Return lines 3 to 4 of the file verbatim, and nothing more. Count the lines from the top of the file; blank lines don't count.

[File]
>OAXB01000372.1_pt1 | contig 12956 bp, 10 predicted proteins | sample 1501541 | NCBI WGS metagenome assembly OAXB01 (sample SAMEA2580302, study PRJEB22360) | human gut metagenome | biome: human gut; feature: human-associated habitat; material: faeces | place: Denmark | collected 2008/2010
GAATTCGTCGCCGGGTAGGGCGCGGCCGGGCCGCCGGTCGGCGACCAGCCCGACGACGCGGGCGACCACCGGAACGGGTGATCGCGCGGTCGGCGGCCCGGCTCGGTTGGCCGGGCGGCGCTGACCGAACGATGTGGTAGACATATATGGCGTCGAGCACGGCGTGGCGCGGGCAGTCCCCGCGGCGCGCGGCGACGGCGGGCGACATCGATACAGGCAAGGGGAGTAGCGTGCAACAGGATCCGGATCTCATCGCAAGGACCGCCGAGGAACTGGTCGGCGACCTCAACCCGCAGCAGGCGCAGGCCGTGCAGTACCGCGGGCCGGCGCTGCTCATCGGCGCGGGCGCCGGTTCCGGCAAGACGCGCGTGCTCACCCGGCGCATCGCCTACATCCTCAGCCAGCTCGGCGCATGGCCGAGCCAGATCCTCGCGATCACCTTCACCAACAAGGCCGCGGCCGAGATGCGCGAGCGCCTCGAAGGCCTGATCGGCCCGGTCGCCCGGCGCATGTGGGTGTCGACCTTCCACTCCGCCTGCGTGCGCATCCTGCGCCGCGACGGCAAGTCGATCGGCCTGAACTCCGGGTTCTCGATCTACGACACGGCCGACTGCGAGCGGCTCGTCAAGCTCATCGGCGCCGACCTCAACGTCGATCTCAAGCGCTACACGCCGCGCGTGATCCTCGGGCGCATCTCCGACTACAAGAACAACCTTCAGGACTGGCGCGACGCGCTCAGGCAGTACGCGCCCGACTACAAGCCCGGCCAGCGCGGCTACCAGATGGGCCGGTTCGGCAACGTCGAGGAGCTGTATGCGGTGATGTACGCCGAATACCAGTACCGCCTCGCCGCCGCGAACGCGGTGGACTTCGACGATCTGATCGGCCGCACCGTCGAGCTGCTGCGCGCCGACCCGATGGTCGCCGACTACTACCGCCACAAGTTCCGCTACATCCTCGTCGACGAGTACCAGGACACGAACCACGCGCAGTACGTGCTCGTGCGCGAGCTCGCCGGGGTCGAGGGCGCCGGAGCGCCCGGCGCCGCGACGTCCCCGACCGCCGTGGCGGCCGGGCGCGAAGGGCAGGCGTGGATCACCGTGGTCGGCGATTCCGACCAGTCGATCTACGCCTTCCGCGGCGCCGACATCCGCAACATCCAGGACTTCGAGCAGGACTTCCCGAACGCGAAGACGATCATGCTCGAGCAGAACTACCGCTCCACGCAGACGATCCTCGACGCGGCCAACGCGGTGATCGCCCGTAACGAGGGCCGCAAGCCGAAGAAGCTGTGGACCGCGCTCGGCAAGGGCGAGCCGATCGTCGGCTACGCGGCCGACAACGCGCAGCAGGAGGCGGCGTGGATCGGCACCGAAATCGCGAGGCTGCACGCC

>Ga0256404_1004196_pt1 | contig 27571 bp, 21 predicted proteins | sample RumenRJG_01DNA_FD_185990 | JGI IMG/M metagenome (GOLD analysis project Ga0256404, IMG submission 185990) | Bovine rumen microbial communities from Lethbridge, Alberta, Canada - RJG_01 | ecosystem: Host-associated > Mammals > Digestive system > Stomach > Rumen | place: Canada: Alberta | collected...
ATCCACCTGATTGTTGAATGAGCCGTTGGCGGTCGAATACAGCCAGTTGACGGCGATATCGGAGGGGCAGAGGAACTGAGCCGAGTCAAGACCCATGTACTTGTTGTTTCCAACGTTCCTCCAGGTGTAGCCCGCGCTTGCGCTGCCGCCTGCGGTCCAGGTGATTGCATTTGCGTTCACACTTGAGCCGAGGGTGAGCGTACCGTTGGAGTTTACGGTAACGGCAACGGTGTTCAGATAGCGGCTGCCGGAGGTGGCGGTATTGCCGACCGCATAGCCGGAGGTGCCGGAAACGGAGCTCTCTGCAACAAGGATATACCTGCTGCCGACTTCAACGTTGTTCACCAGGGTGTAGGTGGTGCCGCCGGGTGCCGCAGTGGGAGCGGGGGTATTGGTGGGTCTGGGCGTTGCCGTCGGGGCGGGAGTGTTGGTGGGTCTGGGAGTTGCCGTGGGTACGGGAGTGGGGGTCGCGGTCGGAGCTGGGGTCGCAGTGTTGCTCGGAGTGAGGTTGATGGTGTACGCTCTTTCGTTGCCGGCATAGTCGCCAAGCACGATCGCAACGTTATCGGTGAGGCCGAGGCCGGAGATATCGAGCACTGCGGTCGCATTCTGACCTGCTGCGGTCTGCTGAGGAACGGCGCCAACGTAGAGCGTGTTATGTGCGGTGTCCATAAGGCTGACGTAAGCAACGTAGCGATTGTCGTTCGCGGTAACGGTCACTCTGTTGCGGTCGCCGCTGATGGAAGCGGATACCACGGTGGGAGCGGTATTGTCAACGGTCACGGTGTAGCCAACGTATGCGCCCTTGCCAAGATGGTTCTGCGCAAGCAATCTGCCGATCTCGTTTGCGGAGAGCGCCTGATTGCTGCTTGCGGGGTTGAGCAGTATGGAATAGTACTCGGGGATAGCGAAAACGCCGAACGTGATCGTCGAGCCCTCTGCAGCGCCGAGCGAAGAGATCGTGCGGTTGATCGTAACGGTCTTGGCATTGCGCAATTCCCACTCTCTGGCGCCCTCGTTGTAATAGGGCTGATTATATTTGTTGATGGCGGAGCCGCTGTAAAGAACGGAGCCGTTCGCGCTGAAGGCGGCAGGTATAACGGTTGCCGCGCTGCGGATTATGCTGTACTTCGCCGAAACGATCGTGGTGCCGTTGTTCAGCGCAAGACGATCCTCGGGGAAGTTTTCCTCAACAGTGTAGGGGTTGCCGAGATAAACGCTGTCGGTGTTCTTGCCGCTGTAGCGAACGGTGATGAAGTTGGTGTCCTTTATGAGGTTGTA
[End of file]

>Ga0256404_1004196_pt1 | contig 27571 bp, 21 predicted proteins | sample RumenRJG_01DNA_FD_185990 | JGI IMG/M metagenome (GOLD analysis project Ga0256404, IMG submission 185990) | Bovine rumen microbial communities from Lethbridge, Alberta, Canada - RJG_01 | ecosystem: Host-associated > Mammals > Digestive system > Stomach > Rumen | place: Canada: Alberta | collected...
ATCCACCTGATTGTTGAATGAGCCGTTGGCGGTCGAATACAGCCAGTTGACGGCGATATCGGAGGGGCAGAGGAACTGAGCCGAGTCAAGACCCATGTACTTGTTGTTTCCAACGTTCCTCCAGGTGTAGCCCGCGCTTGCGCTGCCGCCTGCGGTCCAGGTGATTGCATTTGCGTTCACACTTGAGCCGAGGGTGAGCGTACCGTTGGAGTTTACGGTAACGGCAACGGTGTTCAGATAGCGGCTGCCGGAGGTGGCGGTATTGCCGACCGCATAGCCGGAGGTGCCGGAAACGGAGCTCTCTGCAACAAGGATATACCTGCTGCCGACTTCAACGTTGTTCACCAGGGTGTAGGTGGTGCCGCCGGGTGCCGCAGTGGGAGCGGGGGTATTGGTGGGTCTGGGCGTTGCCGTCGGGGCGGGAGTGTTGGTGGGTCTGGGAGTTGCCGTGGGTACGGGAGTGGGGGTCGCGGTCGGAGCTGGGGTCGCAGTGTTGCTCGGAGTGAGGTTGATGGTGTACGCTCTTTCGTTGCCGGCATAGTCGCCAAGCACGATCGCAACGTTATCGGTGAGGCCGAGGCCGGAGATATCGAGCACTGCGGTCGCATTCTGACCTGCTGCGGTCTGCTGAGGAACGGCGCCAACGTAGAGCGTGTTATGTGCGGTGTCCATAAGGCTGACGTAAGCAACGTAGCGATTGTCGTTCGCGGTAACGGTCACTCTGTTGCGGTCGCCGCTGATGGAAGCGGATACCACGGTGGGAGCGGTATTGTCAACGGTCACGGTGTAGCCAACGTATGCGCCCTTGCCAAGATGGTTCTGCGCAAGCAATCTGCCGATCTCGTTTGCGGAGAGCGCCTGATTGCTGCTTGCGGGGTTGAGCAGTATGGAATAGTACTCGGGGATAGCGAAAACGCCGAACGTGATCGTCGAGCCCTCTGCAGCGCCGAGCGAAGAGATCGTGCGGTTGATCGTAACGGTCTTGGCATTGCGCAATTCCCACTCTCTGGCGCCCTCGTTGTAATAGGGCTGATTATATTTGTTGATGGCGGAGCCGCTGTAAAGAACGGAGCCGTTCGCGCTGAAGGCGGCAGGTATAACGGTTGCCGCGCTGCGGATTATGCTGTACTTCGCCGAAACGATCGTGGTGCCGTTGTTCAGCGCAAGACGATCCTCGGGGAAGTTTTCCTCAACAGTGTAGGGGTTGCCGAGATAAACGCTGTCGGTGTTCTTGCCGCTGTAGCGAACGGTGATGAAGTTGGTGTCCTTTATGAGGTTGTA